The Shakespearean Ross Douthat

The New York Times just hired a new token conservative to replace the rhetorically challenged William Kristol: Ross Douthat. He's barely out of school and a blogger found this September 27, 2001 essay from the Harvard-based publication The Salient:

At least for now, before the casualties mount and the failures begin and the inevitable partisanship rears its head, we seem to be showing the necessary steel for the task ahead. And at the risk of sounding predictable, let me say how glad I am, and how fortunate we are, to have such a collection of hard men and women (Condaleeza [sic] forever!) at the helm of state today. Rumsfield [sic] and Powell, Cheney and Wolfowitz, all make me feel far more secure than the collection of ineffective hand-wringers (Anthony Lake, Warren Christopher) who dominated the Clinton years. (Think, for a moment, what a tissue of squandered opportunities Clinton’s foreign policy now seems.) And yes, in that list of leaders I include George W. Bush, whom even I have always considered a good but slightly callow man, but who seems so far to be rising to the occasion [...] as America’s leaders always have, so far. Call it Prince Hal becoming Henry V, if you will, but Dubya is growing up, and his speech last week before the Congress was one of the one of the finest political addresses that I have ever heard [...] and certainly the best American speech since the close of the Cold War. A friend tells me that she watched the speech with a collection of Harvard Housemates, who spent the entire thirty minutes heaping scorn on the President. This should not surprise, but it does sadden.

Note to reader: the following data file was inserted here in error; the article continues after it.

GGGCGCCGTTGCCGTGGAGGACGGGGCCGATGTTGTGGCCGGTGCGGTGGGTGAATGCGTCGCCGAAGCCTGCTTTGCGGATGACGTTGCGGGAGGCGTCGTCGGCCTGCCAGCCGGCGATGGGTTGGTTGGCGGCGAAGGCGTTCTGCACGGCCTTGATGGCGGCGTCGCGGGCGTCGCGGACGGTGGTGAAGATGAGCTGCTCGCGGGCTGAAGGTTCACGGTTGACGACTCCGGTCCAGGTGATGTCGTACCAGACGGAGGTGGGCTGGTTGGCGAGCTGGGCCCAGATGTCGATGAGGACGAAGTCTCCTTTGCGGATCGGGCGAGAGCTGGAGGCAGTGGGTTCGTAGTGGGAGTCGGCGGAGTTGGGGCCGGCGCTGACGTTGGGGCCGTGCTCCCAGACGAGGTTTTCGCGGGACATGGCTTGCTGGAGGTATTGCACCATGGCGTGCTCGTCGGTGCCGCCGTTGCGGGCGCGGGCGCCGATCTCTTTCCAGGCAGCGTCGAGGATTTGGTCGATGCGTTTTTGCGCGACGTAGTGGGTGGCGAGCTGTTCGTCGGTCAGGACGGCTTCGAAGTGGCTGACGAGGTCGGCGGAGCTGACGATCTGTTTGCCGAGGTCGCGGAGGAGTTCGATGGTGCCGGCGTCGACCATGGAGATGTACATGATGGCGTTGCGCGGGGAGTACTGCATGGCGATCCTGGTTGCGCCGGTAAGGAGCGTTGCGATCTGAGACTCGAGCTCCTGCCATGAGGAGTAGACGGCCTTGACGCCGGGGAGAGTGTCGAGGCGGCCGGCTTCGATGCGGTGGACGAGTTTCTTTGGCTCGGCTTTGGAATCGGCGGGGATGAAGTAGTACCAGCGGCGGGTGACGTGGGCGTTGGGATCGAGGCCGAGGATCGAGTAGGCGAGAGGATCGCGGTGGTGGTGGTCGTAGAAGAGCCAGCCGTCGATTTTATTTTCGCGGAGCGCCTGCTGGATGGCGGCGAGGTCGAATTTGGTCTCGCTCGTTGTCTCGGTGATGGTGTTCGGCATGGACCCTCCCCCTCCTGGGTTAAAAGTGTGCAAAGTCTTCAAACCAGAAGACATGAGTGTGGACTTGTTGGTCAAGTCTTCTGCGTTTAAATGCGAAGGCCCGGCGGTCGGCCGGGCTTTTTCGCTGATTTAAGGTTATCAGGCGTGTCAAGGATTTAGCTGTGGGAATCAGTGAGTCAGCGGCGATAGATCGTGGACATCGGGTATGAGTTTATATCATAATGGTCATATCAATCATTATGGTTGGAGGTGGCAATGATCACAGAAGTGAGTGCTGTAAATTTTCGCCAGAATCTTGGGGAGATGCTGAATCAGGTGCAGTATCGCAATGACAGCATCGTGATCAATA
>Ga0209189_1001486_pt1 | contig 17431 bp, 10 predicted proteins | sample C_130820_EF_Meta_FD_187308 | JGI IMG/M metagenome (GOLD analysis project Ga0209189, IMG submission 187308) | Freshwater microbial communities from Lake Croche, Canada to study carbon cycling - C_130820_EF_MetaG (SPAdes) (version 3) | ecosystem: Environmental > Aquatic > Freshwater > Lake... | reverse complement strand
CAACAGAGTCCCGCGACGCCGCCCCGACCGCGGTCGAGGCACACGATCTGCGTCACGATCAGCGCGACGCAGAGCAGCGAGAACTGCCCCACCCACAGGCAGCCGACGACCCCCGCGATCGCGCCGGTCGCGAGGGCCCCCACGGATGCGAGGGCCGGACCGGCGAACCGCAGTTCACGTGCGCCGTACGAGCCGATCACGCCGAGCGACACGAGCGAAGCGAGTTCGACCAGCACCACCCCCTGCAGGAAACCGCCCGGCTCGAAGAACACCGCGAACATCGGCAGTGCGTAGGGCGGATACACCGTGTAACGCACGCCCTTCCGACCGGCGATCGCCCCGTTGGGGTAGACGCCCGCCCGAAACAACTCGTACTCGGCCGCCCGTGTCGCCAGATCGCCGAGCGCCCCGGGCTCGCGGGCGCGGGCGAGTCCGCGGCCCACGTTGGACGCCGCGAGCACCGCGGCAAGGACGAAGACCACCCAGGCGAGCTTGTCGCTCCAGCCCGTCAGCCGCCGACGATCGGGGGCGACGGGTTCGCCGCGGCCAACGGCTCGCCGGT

Many bad columnists trotted out the George Bush/Henry V comparison from their college Shakespeare courses in the wake of 9/11; at least Douthat was actually in college. Yet 'twas Prince Hal, not Henry, that conducted yon wars, counseled by the personage the bard described as "that trunk of humours, that bolting-hutch of beastliness, that swollen parcel of dropsies, that huge bombard of sack, that stuffed cloak-bag of guts, that roasted Manningtree ox with pudding in his belly, that reverend vice, that grey Iniquity, that father ruffian, that vanity in years."